The new rule makes a lot of sense: The seventh round is when the draft begins to feel like it has dragged on interminably, and even Mel Kiper and Mike Mayock are running out of things to say. And compensatory picks can’t be traded, so teams need less time to make those picks.
The time between picks will remain the same for other rounds: Ten minutes between picks for the first round, seven minutes for the second round and five minutes for the third through sixth rounds, other than compensatory picks.
For the NFL, the draft is the signature event of the offseason, and it has become increasingly important to the league to make it a made-for-TV extravaganza. Sometimes the late rounds of the draft go from “extravaganza” to “excruciatingly dull,” so it’s no surprise that the league has decided to speed things up.
With three days to go until the 2015 NFL draft commences, it’s probably time to end speculation about the Chargers trading Philip Rivers.
Peter King of TheMMQB.com explains that he doesn’t believe a trade will happen, calling it a “gut feeling” based on spending “lots of time calling around” the league. King nevertheless believes the Titans and Chargers will talk, but he doesn’t see a match.
King thinks the Titans would want more than Rivers in exchange for the second overall pick in the draft. And that’s likely enough to kill the deal on its own, given that the Chargers should want more than the second overall pick in the draft for a proven franchise quarterback — especially if that proven franchise quarterback will also be extending his contract as part of the trade.
So the possibility of a trade seems to be dead, assuming it was ever alive in the first place. It’s possible, if not likely, that the issue arose from the looming expiration of the quarterback’s contract. Indeed, Rivers first addressed the situation only four days after fellow 2004 first-round pick Ben Roethlisberger signed a gigantic new contract. And Rivers has never said he won’t do a new deal with the Chargers; he has said only that he’s not inclined to until after the season.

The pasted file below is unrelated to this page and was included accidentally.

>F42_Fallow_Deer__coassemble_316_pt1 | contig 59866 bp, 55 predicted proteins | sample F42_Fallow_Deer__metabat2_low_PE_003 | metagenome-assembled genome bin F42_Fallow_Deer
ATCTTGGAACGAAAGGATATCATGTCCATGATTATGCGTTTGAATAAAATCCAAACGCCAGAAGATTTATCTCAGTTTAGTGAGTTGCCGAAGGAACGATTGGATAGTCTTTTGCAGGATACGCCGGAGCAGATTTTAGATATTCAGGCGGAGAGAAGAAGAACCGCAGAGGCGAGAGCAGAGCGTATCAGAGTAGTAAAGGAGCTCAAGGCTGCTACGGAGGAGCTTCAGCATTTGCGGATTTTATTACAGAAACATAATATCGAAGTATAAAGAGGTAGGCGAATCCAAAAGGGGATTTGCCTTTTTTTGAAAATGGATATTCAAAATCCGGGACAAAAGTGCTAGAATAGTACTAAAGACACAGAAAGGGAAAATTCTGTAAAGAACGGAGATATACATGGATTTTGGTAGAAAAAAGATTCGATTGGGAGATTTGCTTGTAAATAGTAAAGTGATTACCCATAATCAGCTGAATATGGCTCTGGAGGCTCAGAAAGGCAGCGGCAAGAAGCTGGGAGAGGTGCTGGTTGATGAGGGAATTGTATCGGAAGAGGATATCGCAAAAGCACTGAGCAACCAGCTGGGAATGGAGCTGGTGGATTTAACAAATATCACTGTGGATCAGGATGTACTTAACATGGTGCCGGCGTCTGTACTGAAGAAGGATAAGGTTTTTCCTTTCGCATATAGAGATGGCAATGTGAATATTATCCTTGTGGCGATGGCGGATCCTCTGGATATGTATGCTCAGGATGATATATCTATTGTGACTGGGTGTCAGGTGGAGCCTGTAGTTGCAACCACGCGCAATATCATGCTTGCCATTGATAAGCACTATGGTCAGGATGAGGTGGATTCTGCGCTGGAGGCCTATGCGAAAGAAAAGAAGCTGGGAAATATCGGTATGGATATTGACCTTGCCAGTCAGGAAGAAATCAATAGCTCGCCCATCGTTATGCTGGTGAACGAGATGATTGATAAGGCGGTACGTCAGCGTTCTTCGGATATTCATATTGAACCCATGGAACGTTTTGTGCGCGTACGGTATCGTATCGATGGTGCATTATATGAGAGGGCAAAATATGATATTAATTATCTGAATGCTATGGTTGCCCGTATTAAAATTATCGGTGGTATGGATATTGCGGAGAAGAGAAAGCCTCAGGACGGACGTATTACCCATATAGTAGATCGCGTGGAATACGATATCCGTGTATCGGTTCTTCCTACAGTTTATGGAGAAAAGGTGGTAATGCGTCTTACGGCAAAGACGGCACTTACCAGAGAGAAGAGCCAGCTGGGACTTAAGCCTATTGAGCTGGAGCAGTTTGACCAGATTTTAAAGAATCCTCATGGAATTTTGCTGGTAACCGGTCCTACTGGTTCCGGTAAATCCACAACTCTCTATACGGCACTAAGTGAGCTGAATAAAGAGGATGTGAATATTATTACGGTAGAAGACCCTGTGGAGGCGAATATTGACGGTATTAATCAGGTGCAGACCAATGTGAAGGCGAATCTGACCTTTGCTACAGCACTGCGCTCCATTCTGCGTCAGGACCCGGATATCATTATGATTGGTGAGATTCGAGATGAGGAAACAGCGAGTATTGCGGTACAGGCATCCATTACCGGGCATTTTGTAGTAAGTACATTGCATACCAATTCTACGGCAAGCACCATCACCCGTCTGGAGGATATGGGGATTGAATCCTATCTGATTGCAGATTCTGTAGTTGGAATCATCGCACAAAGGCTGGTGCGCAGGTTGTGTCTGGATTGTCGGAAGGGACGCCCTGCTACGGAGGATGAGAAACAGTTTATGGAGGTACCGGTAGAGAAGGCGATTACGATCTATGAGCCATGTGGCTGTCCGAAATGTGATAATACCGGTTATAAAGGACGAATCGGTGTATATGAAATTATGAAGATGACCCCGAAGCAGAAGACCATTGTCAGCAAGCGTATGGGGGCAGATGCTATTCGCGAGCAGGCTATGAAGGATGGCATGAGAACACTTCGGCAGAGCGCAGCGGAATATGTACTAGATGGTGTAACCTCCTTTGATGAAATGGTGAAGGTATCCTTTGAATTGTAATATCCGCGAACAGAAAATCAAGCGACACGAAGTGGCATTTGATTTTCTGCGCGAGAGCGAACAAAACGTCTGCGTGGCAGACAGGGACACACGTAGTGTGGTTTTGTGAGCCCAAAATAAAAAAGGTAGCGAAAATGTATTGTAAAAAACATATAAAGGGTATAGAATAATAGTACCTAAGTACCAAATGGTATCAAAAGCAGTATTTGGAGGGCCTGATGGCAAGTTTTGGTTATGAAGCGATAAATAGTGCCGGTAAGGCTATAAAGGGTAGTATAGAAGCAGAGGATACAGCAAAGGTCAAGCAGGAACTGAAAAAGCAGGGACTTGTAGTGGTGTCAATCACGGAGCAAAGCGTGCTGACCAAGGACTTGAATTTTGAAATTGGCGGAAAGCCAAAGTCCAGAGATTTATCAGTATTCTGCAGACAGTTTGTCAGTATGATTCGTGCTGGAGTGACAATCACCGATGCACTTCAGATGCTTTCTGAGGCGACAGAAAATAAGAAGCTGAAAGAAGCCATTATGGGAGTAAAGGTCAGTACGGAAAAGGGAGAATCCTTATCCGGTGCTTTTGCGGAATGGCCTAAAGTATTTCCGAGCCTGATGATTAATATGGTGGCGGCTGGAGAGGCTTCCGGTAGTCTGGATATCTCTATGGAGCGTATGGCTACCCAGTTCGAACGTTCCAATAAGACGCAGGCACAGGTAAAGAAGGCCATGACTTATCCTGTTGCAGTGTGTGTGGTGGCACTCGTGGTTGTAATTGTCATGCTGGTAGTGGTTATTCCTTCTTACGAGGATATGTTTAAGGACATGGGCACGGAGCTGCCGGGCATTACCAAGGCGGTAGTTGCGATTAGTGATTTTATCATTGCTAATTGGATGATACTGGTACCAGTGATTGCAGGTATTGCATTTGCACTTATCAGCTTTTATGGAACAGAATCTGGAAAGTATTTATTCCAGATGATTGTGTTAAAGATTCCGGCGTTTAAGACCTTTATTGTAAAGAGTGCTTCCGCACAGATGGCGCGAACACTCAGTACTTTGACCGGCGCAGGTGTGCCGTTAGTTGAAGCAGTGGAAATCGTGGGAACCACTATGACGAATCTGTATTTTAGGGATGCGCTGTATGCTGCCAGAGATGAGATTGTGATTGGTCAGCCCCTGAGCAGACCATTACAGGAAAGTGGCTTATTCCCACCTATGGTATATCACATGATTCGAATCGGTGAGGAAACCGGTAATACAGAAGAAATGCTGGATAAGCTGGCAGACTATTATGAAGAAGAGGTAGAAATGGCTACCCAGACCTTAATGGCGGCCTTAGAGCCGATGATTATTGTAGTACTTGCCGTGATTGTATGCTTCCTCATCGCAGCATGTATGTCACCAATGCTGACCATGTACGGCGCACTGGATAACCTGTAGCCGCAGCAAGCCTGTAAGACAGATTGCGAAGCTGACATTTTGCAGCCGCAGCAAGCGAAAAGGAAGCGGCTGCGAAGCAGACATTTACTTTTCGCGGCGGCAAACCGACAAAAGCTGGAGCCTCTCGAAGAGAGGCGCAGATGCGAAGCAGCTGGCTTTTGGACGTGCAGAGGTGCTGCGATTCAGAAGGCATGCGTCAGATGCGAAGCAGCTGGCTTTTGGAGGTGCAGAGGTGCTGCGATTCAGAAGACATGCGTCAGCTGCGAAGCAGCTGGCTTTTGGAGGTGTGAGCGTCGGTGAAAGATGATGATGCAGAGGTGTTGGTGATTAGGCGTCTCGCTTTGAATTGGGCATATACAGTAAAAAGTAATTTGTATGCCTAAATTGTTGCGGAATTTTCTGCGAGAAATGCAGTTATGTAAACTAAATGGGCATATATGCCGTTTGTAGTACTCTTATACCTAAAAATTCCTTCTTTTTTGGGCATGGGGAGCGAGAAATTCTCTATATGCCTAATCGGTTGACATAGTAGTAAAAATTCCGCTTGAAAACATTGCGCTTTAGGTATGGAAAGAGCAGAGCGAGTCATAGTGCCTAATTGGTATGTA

Which makes sense, since the Chargers will need him more than ever if/when (when) they head to Los Angeles. If they don’t have Rivers, they need another franchise quarterback. And the only one they have a shot at getting is Marucs Mariota via a trade with the Titans.
If a trade is going to happen, the wheels need to be put in motion quickly, given that the Titans surely will want to conduct a physical and negotiate a new contract. As to the latter, discretion will be easier to achieve because Jimmy Sexton represents Rivers, Titans coach Ken Whisenhunt, and Titans G.M. Ruston Webster.
It looks like the Rams will join the group of teams exercising their fifth-year options on members of the 2012 draft class.
Jim Thomas of the St. Louis Post-Dispatch reports that the team will pick up the option on defensive tackle Michael Brockers before the May 3 deadline to do so. The move will cost them just over $6.1 million and is guaranteed against injury only, so the Rams could rescind the option before the start of the next league year.
Brockers was the 14th pick of the draft and moved right into St. Louis’s starting lineup during his rookie season. He missed three games that year, but has started every game in the last two seasons and has recorded 11.5 career sacks.
Brockers is part of a talented defensive line in St. Louis that also features Robert Quinn and Chris Long flanking Brockers, Aaron Donald and Nick Fairley at defensive tackle. Fairley is only signed for 2015, however, and Long’s future in St. Louis is already the subject of speculation thanks to his plus-sized cap hits.